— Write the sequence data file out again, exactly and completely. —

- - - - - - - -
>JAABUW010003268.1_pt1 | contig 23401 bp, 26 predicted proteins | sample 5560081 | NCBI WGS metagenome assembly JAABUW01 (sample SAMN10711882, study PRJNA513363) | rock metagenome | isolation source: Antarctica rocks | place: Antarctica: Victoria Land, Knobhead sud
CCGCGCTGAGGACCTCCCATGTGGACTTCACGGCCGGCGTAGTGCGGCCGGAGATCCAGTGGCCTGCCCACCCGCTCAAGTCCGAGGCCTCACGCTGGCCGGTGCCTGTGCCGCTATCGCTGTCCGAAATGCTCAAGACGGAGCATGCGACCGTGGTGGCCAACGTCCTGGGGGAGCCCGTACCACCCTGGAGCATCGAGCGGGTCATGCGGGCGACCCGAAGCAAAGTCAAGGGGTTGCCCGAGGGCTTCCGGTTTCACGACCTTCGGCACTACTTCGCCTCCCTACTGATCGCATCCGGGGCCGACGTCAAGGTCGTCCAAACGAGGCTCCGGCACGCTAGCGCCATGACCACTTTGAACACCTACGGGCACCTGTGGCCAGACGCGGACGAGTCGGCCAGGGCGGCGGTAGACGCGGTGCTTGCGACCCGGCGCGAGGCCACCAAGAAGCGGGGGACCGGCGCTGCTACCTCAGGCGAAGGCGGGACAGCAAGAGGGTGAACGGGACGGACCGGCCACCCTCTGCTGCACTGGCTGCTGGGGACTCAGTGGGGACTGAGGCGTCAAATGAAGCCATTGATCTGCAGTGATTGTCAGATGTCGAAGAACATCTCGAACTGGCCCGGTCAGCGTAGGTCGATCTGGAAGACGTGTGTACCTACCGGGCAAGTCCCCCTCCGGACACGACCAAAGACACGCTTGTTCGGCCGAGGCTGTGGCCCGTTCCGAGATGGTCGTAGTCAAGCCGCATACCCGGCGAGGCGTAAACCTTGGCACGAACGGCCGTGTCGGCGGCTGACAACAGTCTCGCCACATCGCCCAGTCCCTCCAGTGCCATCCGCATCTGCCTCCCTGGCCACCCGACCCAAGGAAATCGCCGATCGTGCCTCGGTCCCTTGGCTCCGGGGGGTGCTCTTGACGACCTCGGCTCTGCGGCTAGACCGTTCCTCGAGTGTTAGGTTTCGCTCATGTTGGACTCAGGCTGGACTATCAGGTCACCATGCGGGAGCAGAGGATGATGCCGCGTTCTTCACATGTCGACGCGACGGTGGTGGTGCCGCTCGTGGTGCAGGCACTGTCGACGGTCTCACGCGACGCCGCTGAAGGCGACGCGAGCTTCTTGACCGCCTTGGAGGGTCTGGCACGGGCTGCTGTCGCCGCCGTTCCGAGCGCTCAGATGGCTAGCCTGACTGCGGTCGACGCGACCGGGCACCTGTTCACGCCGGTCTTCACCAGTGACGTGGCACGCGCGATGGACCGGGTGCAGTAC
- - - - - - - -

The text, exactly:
>JAABUW010003268.1_pt1 | contig 23401 bp, 26 predicted proteins | sample 5560081 | NCBI WGS metagenome assembly JAABUW01 (sample SAMN10711882, study PRJNA513363) | rock metagenome | isolation source: Antarctica rocks | place: Antarctica: Victoria Land, Knobhead sud
CCGCGCTGAGGACCTCCCATGTGGACTTCACGGCCGGCGTAGTGCGGCCGGAGATCCAGTGGCCTGCCCACCCGCTCAAGTCCGAGGCCTCACGCTGGCCGGTGCCTGTGCCGCTATCGCTGTCCGAAATGCTCAAGACGGAGCATGCGACCGTGGTGGCCAACGTCCTGGGGGAGCCCGTACCACCCTGGAGCATCGAGCGGGTCATGCGGGCGACCCGAAGCAAAGTCAAGGGGTTGCCCGAGGGCTTCCGGTTTCACGACCTTCGGCACTACTTCGCCTCCCTACTGATCGCATCCGGGGCCGACGTCAAGGTCGTCCAAACGAGGCTCCGGCACGCTAGCGCCATGACCACTTTGAACACCTACGGGCACCTGTGGCCAGACGCGGACGAGTCGGCCAGGGCGGCGGTAGACGCGGTGCTTGCGACCCGGCGCGAGGCCACCAAGAAGCGGGGGACCGGCGCTGCTACCTCAGGCGAAGGCGGGACAGCAAGAGGGTGAACGGGACGGACCGGCCACCCTCTGCTGCACTGGCTGCTGGGGACTCAGTGGGGACTGAGGCGTCAAATGAAGCCATTGATCTGCAGTGATTGTCAGATGTCGAAGAACATCTCGAACTGGCCCGGTCAGCGTAGGTCGATCTGGAAGACGTGTGTACCTACCGGGCAAGTCCCCCTCCGGACACGACCAAAGACACGCTTGTTCGGCCGAGGCTGTGGCCCGTTCCGAGATGGTCGTAGTCAAGCCGCATACCCGGCGAGGCGTAAACCTTGGCACGAACGGCCGTGTCGGCGGCTGACAACAGTCTCGCCACATCGCCCAGTCCCTCCAGTGCCATCCGCATCTGCCTCCCTGGCCACCCGACCCAAGGAAATCGCCGATCGTGCCTCGGTCCCTTGGCTCCGGGGGGTGCTCTTGACGACCTCGGCTCTGCGGCTAGACCGTTCCTCGAGTGTTAGGTTTCGCTCATGTTGGACTCAGGCTGGACTATCAGGTCACCATGCGGGAGCAGAGGATGATGCCGCGTTCTTCACATGTCGACGCGACGGTGGTGGTGCCGCTCGTGGTGCAGGCACTGTCGACGGTCTCACGCGACGCCGCTGAAGGCGACGCGAGCTTCTTGACCGCCTTGGAGGGTCTGGCACGGGCTGCTGTCGCCGCCGTTCCGAGCGCTCAGATGGCTAGCCTGACTGCGGTCGACGCGACCGGGCACCTGTTCACGCCGGTCTTCACCAGTGACGTGGCACGCGCGATGGACCGGGTGCAGTAC